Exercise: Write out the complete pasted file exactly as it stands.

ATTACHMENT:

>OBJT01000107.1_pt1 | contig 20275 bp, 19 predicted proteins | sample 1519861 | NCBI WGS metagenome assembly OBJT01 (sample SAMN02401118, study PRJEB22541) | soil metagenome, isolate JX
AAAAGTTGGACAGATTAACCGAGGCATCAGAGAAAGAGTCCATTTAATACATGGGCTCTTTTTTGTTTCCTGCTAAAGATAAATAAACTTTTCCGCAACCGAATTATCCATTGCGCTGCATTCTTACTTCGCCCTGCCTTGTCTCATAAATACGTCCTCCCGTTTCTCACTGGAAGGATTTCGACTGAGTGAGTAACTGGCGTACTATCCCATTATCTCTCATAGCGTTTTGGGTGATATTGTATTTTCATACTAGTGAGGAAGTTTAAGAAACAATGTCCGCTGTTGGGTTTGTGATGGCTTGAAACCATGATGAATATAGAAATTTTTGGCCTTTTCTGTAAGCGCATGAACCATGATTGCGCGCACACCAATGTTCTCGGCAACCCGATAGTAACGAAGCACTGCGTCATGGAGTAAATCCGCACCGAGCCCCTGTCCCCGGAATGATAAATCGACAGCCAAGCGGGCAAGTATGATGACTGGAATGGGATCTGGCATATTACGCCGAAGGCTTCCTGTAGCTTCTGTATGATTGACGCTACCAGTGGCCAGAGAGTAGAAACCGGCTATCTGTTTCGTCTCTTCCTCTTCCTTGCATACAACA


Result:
>OBJT01000107.1_pt1 | contig 20275 bp, 19 predicted proteins | sample 1519861 | NCBI WGS metagenome assembly OBJT01 (sample SAMN02401118, study PRJEB22541) | soil metagenome, isolate JX
AAAAGTTGGACAGATTAACCGAGGCATCAGAGAAAGAGTCCATTTAATACATGGGCTCTTTTTTGTTTCCTGCTAAAGATAAATAAACTTTTCCGCAACCGAATTATCCATTGCGCTGCATTCTTACTTCGCCCTGCCTTGTCTCATAAATACGTCCTCCCGTTTCTCACTGGAAGGATTTCGACTGAGTGAGTAACTGGCGTACTATCCCATTATCTCTCATAGCGTTTTGGGTGATATTGTATTTTCATACTAGTGAGGAAGTTTAAGAAACAATGTCCGCTGTTGGGTTTGTGATGGCTTGAAACCATGATGAATATAGAAATTTTTGGCCTTTTCTGTAAGCGCATGAACCATGATTGCGCGCACACCAATGTTCTCGGCAACCCGATAGTAACGAAGCACTGCGTCATGGAGTAAATCCGCACCGAGCCCCTGTCCCCGGAATGATAAATCGACAGCCAAGCGGGCAAGTATGATGACTGGAATGGGATCTGGCATATTACGCCGAAGGCTTCCTGTAGCTTCTGTATGATTGACGCTACCAGTGGCCAGAGAGTAGAAACCGGCTATCTGTTTCGTCTCTTCCTCTTCCTTGCATACAACA